I was born in 1985 in Charlotte, North Carolina.
In 1988, the Charlotte Hornets, an NBA franchise, began playing basketball at the Charlotte Coliseum.
My mom, an avid sports fan, made sure that I experienced what was then a unique phenomenon: the NBA in Charlotte, which was then a city of roughly 350,000 people.
Remember that this was the 1980s. The decade had been dominated by Larry Bird’s Celtics and Magic Johnson’s Lakers – and Michael Jordan’s Bulls were on the rise and would win their first championship in 1991. The NBA was becoming an international sensation and somehow our little/big Southern city had landed a franchise (the national sports media joked at the time that we could only land McDonald’s franchises).
The team was almost named the “Spirit” but then a name-the-team contest resulted in the name “Hornets.” The popular story behind the nickname has a long history and is as follows, from Beasley and Emerson’s 1875-76 city directory:
The word “Hornets” would find its way into various aspects of the city well before it became associated with sports. For example, this ad from the 1887-88 city directory.
The Charlotte Hornets baseball club, then simply known as “The Charlotte Team,” won 25 consecutive games in 1902, enough to land a front page spread on Sporting Life. “Moonlight” Graham, made famous outside of sports by the movie Field of Dreams, can be seen at the top left corner. And oh yeah, he was from Fayetteville, NC:
The Charlotte Hornets baseball team begins to appear in The Charlotte News in 1911 – and the tradition of using the word “buzz” begins:
The Hornets name was even taken up by a rag-tag (I’m assuming) team of volleyball-playing Army nurses in Charlotte in 1918:
The nickname “Hornets” also served for the athletic squads of Campbell University during the 1920s and 1930s. This excerpt from the 1931 Pine Burr yearbook describes a football game between Boiling Springs and Campbell:
Apparently there was also a “negro” baseball club that played in Charlotte for a time. This ad is from The Carolina Times on 24 March 1940:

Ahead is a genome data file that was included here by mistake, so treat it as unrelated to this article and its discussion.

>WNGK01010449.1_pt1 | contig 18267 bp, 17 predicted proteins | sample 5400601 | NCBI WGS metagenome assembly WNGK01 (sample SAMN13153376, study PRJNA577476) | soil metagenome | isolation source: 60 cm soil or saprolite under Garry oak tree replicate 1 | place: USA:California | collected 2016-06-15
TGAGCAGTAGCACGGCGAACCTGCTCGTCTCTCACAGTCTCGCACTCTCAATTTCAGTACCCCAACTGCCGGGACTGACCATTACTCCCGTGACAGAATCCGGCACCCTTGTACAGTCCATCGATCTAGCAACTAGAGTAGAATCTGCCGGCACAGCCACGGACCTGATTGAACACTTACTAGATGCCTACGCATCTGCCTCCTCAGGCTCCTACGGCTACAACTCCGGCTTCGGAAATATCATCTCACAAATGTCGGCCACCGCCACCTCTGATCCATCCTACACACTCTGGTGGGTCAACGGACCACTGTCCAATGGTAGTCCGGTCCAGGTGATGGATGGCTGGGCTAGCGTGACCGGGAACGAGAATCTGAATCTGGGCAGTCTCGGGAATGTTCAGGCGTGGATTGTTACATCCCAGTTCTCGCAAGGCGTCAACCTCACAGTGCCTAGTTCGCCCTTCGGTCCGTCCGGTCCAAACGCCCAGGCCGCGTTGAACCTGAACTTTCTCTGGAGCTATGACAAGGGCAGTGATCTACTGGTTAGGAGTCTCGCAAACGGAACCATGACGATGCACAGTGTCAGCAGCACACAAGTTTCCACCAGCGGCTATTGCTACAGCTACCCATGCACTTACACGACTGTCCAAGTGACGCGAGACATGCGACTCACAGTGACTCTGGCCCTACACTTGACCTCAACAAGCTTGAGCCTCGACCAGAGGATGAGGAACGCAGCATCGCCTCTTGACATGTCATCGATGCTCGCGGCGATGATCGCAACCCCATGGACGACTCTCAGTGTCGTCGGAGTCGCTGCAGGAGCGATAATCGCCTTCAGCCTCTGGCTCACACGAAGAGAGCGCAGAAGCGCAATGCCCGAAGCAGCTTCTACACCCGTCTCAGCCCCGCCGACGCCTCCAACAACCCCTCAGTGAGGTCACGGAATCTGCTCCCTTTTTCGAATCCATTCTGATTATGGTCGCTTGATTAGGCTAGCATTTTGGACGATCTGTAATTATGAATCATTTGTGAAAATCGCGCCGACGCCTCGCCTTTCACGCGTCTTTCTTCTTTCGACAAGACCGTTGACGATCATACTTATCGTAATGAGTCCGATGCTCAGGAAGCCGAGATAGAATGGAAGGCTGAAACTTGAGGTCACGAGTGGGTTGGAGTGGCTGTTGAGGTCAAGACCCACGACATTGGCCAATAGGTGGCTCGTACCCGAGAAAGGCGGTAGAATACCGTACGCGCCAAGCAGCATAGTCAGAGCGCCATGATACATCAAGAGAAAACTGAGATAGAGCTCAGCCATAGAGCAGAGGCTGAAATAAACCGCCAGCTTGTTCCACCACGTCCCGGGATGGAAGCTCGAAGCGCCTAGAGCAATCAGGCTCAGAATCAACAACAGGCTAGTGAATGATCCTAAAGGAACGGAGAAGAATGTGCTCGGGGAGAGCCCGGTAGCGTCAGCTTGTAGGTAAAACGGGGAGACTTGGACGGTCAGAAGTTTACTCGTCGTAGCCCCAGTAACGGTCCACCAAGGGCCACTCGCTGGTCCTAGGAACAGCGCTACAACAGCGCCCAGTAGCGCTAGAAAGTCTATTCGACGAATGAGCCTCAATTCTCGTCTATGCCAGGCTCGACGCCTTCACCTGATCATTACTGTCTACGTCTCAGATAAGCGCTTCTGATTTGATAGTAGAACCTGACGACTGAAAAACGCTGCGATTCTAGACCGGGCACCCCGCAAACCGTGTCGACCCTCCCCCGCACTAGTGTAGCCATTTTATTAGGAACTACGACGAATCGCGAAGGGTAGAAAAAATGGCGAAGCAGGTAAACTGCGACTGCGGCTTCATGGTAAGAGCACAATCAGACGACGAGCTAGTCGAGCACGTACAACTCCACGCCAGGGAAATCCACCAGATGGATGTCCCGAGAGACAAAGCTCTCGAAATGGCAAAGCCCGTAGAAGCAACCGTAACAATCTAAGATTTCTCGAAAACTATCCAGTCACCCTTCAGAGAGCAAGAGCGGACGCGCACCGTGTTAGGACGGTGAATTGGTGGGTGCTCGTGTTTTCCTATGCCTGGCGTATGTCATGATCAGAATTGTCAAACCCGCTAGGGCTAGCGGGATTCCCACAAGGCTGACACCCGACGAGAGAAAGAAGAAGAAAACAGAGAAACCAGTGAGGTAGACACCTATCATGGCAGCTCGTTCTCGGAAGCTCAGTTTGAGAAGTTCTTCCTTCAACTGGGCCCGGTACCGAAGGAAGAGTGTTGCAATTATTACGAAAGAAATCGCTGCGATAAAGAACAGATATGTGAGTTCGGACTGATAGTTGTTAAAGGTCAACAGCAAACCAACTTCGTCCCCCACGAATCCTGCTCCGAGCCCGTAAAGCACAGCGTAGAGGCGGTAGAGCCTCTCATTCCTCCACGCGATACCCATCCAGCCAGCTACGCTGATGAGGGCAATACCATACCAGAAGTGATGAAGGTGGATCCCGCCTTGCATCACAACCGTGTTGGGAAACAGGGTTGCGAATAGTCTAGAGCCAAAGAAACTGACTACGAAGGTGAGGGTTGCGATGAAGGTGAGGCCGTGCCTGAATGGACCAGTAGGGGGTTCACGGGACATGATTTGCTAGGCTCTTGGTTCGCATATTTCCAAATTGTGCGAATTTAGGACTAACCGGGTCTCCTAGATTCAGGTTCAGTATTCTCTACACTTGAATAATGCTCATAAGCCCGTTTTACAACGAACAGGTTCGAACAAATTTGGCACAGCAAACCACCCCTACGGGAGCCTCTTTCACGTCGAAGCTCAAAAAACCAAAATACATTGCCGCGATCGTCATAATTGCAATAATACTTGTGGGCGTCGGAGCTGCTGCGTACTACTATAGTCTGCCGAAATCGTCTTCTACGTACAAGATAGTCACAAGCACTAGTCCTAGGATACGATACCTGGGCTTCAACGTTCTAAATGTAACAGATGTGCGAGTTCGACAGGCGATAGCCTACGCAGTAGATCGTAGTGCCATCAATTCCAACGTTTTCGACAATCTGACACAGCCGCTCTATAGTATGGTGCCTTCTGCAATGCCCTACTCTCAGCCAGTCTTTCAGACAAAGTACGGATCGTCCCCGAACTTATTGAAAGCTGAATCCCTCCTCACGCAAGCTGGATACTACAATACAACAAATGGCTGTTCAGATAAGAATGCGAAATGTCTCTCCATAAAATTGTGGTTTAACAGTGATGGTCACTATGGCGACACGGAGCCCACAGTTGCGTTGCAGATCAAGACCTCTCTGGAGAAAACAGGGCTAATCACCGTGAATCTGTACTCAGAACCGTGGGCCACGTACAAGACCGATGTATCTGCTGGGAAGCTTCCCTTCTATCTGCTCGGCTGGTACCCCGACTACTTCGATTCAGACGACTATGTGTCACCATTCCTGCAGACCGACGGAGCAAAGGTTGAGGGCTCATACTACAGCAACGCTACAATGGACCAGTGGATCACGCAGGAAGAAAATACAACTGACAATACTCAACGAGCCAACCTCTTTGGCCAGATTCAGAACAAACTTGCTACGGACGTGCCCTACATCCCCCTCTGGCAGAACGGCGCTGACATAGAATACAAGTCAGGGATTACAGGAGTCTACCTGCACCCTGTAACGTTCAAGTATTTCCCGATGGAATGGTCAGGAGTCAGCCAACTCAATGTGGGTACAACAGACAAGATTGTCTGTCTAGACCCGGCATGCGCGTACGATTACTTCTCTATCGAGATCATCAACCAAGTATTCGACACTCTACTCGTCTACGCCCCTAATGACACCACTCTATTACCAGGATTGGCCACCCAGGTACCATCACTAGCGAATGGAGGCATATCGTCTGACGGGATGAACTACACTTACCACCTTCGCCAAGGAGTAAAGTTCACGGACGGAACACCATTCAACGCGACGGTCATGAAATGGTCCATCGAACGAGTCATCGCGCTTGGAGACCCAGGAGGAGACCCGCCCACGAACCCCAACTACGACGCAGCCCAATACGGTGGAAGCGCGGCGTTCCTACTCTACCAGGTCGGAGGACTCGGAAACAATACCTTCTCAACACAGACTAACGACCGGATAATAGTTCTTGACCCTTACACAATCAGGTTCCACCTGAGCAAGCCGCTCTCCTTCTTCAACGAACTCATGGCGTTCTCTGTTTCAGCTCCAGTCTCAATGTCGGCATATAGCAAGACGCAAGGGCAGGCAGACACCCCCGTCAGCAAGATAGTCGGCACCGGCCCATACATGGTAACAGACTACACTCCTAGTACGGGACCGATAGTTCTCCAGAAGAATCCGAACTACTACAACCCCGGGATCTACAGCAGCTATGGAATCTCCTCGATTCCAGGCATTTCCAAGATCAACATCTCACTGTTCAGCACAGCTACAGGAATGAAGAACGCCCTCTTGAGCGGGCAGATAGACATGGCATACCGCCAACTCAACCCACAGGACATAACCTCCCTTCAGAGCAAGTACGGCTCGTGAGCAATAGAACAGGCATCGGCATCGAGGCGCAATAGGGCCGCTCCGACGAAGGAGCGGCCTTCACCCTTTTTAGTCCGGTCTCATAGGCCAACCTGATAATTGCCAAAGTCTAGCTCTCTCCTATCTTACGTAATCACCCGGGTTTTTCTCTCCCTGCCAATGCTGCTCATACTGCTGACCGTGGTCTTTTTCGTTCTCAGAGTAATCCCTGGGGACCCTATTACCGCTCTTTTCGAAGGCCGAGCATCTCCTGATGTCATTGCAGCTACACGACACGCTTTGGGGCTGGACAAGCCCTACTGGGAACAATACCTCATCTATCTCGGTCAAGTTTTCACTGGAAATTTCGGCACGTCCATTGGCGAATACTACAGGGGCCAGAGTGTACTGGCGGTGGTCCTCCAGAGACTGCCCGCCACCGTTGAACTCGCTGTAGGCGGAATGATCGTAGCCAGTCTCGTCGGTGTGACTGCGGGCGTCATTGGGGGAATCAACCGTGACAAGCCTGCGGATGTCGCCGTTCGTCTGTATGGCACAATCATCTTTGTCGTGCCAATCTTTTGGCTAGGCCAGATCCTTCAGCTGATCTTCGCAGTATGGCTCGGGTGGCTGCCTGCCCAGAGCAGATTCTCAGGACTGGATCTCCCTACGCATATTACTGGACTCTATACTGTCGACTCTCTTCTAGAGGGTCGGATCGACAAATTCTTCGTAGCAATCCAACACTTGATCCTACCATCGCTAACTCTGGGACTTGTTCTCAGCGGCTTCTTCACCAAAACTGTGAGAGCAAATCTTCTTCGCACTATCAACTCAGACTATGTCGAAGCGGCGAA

The Charlotte Observer recently published a piece about Negro League baseball in Charlotte. In that article, historian Michael Turner Webb remarks that “Pay for the players was slim to none, often coming from a hat being passed around in the stands.”
Webb is apparently working on a book about Negro league ball in the Carolinas. I’ll sure as heck be buying that.
In 1952 the Charlotte Hornets baseball club made headlines in the state. Literally. The headline from The Carolina Times on 20 December 1952 reads:
According to the article:
“The Hornet’s general manager, Phil Howser, disclosed this week that the Negro players will be given a chance to make the team. The first hurdle to be cleared, providing the players make good in Spring training, is the sentiment of some of the clubs of the Tri-State League against using Negro players. There have been some indications of pressure from some of the League’s front offices against such a move as a result of Rock Hill’s experiment with a Negro last summer. The South Carolina club used a Negro for one game and it caused such a flurry that he was not used again during the season. Then there is the matter of ordinances which some member teams’ cities have against using Negroes.
Also the players will not be able to train with the Hornets in Florida because of ‘local complications.’ But, barring all of these obstacles, Howser apparently intends to go through with his plan. Howser affirmed that he was not using the players for ‘publicity purposes.’ ‘The boys are good baseball players and if they are good enough to play for our team, I believe they should be given the chance,’ he explained. He said he bad the support of Clark Griffith, owner of the Washington Senators, parent club of the Hornets.”
Charlotte’s baseball Hornets eventually folded in the early 1970s. The Charlotte O’s (Orioles) would begin play in 1976 and be bought by Charlotte Hornets (NBA) owner George Shinn and renamed the Knights the late 1980s.
Prior to the arrival of the NBA Hornets in 1988, there was one more major evolution in the use of the Hornets name. The upstart World Football League, which only lasted from 1974-75, brought the failing New York Stars to Charlotte. The WFL Hornets played at American Legion Memorial Stadium in uptown.
Belmont Abbey College hosted the Charlotte Hornets of the WFL in October 1974 for training but the WFL simply didn’t last. Another attempt at a major professional football league in the United States was the USFL from 1983-85.
Charlotte did not have a USFL franchise. Maybe we’ll get an XFL team if that mistake ever starts up again. I’m fine with the Panthers.
I write this primarily because I’m a nerd who enjoy basketball, research, old newspapers, and history.
My office at the college where I teach is a purple and teal paradise. The Hornets are “my squad.” When I was a high school student I would wear knee-high purple and teal socks on days after the Hornets won. My Chuck Taylors have purple shoelaces.
When the team departed Charlotte for New Orleans in 2002 I was devastated. If you’re wondering how they came to play in Charlotte again, well, that’s complicated. Maybe I’ll address that story another time.
With this post I just wanted to briefly sketch the history of the nickname itself. Funnily enough, Charlotte is named after the wife of King George III yet the city’s NBA franchise is named after rebellion against that same monarch.
The city logo is a crown, after all.